Skip to main content

Teens Add Hidden Ingredients To Snacks For Students

Two Pittsburgh seventh-graders are accused of attempting to put dish soap and pieces of a scab into a batch of Rice Krispie treats made for younger students on May 10

A seventh-grade home economics class at Armstrong Junior-Senior High School had baked the goods for a group of visiting sixth-graders, KDKA reports.

“One of the students tasted the baked goods and told the teacher that it [tasted] funny, and the teacher had also tasted it and said that it didn’t taste right,” said Pennsylvania State Police Trooper Eric Young.

The food was not served and authorities investigated further.

It was revealed two 13-year-old girls were allegedly responsible for contaminating the snacks. The school suspended both of them. They also have also been charged with disorderly conduct.

Both the girls have since apologized.

“I don’t know their [the girls’] intentions. I’m guessing they just thought it was funny because all the group of people that were there, they’re all friends. So, it wasn’t like they were trying to taunt anybody. It was just something not nice to do and they did it,” explained Young.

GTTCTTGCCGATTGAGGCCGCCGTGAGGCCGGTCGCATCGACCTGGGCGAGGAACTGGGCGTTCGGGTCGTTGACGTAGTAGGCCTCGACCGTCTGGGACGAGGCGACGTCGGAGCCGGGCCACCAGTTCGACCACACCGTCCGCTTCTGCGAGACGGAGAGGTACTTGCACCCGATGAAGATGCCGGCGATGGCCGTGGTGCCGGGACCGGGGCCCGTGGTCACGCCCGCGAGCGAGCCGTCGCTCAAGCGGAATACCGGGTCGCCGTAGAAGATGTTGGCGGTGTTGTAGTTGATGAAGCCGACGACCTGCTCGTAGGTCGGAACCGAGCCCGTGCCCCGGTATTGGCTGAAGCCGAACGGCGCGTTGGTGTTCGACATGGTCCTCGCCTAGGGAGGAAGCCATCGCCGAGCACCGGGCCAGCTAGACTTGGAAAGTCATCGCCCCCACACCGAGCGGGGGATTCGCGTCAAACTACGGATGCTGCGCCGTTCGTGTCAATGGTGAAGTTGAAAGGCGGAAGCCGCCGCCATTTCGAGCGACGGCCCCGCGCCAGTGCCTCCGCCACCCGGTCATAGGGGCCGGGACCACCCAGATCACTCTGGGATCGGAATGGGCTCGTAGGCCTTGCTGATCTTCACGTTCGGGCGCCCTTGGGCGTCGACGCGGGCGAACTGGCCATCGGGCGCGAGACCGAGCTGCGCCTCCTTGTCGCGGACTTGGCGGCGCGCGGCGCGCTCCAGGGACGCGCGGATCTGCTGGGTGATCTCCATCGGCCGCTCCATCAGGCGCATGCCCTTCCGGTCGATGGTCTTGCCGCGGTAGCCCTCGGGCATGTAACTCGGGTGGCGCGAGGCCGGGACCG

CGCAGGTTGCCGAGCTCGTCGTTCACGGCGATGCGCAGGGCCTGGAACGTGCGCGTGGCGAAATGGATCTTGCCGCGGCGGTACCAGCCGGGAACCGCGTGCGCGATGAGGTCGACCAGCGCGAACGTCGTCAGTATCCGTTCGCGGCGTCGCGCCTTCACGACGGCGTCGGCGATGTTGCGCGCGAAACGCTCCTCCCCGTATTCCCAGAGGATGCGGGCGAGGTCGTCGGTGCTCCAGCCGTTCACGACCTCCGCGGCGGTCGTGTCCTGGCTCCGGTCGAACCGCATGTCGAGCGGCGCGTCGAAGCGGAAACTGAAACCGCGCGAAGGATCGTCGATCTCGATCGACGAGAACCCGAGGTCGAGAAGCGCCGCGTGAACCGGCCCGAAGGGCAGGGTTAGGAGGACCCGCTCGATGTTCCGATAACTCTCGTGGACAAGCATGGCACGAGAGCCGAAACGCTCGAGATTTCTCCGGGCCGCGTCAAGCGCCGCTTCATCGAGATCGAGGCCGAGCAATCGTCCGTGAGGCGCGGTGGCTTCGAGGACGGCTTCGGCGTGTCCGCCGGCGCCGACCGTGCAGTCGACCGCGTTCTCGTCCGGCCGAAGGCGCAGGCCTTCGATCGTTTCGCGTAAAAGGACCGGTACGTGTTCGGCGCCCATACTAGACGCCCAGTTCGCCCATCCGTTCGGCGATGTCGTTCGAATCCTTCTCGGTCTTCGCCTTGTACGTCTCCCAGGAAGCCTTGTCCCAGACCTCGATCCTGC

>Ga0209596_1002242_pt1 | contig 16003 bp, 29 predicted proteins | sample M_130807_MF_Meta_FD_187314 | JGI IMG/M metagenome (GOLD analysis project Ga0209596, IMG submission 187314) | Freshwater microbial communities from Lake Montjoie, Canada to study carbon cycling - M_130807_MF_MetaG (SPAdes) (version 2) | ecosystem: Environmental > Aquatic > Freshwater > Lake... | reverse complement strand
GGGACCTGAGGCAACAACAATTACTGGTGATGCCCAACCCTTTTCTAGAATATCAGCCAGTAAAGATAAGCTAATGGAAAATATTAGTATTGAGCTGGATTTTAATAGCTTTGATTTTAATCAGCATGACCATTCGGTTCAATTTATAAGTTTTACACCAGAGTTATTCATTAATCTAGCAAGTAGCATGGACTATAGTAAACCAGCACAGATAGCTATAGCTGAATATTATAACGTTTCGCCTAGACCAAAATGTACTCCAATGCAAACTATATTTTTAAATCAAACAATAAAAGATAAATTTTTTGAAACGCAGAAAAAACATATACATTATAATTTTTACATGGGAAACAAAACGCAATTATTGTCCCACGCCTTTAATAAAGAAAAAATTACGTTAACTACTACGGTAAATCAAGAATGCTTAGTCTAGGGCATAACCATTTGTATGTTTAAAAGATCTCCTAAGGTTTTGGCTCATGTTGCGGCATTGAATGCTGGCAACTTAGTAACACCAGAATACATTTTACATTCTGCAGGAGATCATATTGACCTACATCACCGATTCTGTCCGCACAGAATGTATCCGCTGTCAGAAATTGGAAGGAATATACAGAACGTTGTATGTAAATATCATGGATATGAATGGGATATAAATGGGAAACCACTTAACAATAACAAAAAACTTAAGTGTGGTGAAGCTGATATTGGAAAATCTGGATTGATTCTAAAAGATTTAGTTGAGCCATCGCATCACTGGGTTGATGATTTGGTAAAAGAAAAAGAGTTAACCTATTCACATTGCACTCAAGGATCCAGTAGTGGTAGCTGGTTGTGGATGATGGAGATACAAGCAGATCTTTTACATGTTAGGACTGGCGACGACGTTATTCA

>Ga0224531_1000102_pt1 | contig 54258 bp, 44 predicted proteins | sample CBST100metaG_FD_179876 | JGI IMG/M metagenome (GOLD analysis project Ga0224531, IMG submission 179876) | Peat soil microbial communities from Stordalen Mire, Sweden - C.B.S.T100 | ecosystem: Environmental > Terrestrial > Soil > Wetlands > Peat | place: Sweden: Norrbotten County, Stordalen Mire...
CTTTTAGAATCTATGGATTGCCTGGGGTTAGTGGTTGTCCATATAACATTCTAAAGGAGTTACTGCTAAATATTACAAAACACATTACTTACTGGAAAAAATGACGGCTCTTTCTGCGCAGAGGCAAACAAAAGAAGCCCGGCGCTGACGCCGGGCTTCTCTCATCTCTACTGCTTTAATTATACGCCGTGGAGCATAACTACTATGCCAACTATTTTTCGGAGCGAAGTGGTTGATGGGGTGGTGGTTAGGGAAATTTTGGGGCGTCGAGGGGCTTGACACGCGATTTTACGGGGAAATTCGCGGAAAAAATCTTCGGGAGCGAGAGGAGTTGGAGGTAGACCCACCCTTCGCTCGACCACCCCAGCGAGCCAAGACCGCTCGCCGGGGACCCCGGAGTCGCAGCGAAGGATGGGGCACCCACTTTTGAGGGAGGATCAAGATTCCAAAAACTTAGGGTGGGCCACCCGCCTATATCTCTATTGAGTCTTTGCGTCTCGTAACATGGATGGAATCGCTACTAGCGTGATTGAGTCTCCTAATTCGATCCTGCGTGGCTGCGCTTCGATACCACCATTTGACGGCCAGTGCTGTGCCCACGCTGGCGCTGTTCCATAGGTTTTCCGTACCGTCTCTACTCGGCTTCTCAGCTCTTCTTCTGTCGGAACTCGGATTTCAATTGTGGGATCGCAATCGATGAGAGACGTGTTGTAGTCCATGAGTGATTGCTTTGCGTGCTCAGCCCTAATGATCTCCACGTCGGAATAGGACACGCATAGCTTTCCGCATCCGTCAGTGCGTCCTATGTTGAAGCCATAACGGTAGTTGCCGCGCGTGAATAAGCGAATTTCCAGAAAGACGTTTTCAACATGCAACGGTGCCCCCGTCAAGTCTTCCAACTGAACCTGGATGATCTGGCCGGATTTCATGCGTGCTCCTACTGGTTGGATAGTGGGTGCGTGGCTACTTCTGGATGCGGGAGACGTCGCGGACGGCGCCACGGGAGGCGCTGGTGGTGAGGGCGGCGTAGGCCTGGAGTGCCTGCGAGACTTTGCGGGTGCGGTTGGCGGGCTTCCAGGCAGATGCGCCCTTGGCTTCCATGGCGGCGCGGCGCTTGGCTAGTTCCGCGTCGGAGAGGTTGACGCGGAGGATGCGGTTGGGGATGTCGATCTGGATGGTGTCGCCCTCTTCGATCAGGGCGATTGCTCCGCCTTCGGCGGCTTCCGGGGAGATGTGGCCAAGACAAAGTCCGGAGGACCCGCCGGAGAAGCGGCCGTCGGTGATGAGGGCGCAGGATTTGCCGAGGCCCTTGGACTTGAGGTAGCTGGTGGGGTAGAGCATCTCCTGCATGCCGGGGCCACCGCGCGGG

“They were sorry for their actions,” he added.

This is not the first time contaminated Rice Krispies Treats have captured national attention.

A video released in March features a man urinating into Kellogg’s Rice Krispie Treats production line, The Huffington Post reports.

“We’re outraged and disgusted,” the company said repeatedly. “Internal and criminal investigations are underway. We’ll post more info as it’s available.”

Paul Norman, president of Kellogg North America, also issued a statement: “[We are] working closely with the authorities to identify the individual, fire him if he still works at the plant and prosecute him to the full extent of the law.”

The company said customers should not worry about its products, saying, "It is important to note that any products that could be potentially impacted would be very limited and past their expiration dates. These potentially impacted products include Rice Krispie Treats, granola clusters used in a couple of products, and a few other puffed rice treats that we no longer make.” 

Sources: KDKA, The Huffington Post  / Photo credit: WBNG

Popular Video